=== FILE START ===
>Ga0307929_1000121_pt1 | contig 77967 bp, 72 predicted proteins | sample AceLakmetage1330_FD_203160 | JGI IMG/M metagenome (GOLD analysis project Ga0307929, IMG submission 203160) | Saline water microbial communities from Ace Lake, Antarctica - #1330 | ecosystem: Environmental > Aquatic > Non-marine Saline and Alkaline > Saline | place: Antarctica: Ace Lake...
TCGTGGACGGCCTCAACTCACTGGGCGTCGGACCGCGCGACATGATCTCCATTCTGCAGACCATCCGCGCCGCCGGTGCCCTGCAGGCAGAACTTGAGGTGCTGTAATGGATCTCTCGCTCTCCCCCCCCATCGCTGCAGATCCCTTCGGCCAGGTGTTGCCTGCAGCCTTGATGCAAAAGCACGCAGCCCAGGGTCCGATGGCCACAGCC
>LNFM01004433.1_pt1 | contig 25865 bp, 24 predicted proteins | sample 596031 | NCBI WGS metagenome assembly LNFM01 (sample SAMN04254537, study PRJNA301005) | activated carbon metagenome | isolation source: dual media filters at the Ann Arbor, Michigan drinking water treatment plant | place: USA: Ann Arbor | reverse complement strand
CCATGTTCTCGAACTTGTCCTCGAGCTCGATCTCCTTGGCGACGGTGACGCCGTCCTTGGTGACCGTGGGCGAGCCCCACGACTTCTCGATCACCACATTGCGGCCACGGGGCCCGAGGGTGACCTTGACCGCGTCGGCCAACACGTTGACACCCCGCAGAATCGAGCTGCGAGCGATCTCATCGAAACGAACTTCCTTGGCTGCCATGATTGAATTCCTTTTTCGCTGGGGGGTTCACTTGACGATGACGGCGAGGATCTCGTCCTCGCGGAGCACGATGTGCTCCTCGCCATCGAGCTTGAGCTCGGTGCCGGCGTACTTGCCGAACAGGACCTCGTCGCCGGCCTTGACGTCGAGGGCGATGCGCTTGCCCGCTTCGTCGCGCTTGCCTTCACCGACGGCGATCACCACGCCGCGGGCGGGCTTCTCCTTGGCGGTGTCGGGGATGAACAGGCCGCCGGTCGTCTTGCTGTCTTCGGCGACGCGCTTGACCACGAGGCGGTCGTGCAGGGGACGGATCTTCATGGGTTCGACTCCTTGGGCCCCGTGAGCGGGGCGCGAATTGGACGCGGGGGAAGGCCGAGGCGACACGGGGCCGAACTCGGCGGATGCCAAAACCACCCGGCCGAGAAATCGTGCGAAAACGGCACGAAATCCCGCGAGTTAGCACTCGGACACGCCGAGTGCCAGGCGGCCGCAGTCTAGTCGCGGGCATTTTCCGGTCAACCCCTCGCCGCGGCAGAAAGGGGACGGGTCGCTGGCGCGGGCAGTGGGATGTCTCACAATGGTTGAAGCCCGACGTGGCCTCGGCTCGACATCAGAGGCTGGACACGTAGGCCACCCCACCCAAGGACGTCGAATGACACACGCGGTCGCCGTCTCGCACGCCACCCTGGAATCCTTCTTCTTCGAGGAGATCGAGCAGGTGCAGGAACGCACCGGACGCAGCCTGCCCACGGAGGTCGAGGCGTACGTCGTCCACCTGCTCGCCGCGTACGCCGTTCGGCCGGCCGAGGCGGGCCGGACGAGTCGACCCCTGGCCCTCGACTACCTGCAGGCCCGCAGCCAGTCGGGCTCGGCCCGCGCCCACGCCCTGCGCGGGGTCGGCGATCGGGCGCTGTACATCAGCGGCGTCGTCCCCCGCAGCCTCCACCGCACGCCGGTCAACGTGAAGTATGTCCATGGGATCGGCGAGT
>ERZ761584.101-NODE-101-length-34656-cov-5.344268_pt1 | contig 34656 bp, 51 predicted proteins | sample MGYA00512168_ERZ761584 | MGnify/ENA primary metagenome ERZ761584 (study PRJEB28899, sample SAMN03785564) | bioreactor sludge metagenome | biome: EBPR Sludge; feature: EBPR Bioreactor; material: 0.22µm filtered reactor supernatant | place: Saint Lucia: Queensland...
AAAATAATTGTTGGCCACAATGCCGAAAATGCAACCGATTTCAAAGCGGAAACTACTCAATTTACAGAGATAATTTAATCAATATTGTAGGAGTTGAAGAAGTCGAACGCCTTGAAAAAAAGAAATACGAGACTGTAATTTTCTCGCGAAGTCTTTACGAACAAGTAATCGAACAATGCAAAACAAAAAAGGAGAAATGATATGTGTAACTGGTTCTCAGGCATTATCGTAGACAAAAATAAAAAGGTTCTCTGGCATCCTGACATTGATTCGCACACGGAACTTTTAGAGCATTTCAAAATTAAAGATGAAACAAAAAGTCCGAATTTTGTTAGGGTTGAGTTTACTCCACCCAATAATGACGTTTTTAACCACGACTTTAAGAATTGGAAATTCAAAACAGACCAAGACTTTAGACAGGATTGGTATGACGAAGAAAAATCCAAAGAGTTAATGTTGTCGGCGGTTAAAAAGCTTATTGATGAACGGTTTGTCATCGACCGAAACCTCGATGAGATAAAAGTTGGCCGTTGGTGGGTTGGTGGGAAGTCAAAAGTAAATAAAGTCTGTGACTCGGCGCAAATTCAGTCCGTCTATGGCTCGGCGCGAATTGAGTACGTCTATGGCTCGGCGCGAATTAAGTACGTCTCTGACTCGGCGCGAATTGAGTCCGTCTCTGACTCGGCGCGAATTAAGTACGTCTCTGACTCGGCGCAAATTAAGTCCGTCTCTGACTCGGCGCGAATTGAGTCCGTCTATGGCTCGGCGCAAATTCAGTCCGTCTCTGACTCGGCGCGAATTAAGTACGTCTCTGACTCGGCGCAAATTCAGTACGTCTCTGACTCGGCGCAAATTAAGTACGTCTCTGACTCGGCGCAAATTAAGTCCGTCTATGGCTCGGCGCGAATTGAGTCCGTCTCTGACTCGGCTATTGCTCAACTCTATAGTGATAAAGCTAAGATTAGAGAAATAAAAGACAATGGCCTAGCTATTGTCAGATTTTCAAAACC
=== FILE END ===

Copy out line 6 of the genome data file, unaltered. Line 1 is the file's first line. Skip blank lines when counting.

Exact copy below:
AAAATAATTGTTGGCCACAATGCCGAAAATGCAACCGATTTCAAAGCGGAAACTACTCAATTTACAGAGATAATTTAATCAATATTGTAGGAGTTGAAGAAGTCGAACGCCTTGAAAAAAAGAAATACGAGACTGTAATTTTCTCGCGAAGTCTTTACGAACAAGTAATCGAACAATGCAAAACAAAAAAGGAGAAATGATATGTGTAACTGGTTCTCAGGCATTATCGTAGACAAAAATAAAAAGGTTCTCTGGCATCCTGACATTGATTCGCACACGGAACTTTTAGAGCATTTCAAAATTAAAGATGAAACAAAAAGTCCGAATTTTGTTAGGGTTGAGTTTACTCCACCCAATAATGACGTTTTTAACCACGACTTTAAGAATTGGAAATTCAAAACAGACCAAGACTTTAGACAGGATTGGTATGACGAAGAAAAATCCAAAGAGTTAATGTTGTCGGCGGTTAAAAAGCTTATTGATGAACGGTTTGTCATCGACCGAAACCTCGATGAGATAAAAGTTGGCCGTTGGTGGGTTGGTGGGAAGTCAAAAGTAAATAAAGTCTGTGACTCGGCGCAAATTCAGTCCGTCTATGGCTCGGCGCGAATTGAGTACGTCTATGGCTCGGCGCGAATTAAGTACGTCTCTGACTCGGCGCGAATTGAGTCCGTCTCTGACTCGGCGCGAATTAAGTACGTCTCTGACTCGGCGCAAATTAAGTCCGTCTCTGACTCGGCGCGAATTGAGTCCGTCTATGGCTCGGCGCAAATTCAGTCCGTCTCTGACTCGGCGCGAATTAAGTACGTCTCTGACTCGGCGCAAATTCAGTACGTCTCTGACTCGGCGCAAATTAAGTACGTCTCTGACTCGGCGCAAATTAAGTCCGTCTATGGCTCGGCGCGAATTGAGTCCGTCTCTGACTCGGCTATTGCTCAACTCTATAGTGATAAAGCTAAGATTAGAGAAATAAAAGACAATGGCCTAGCTATTGTCAGATTTTCAAAACC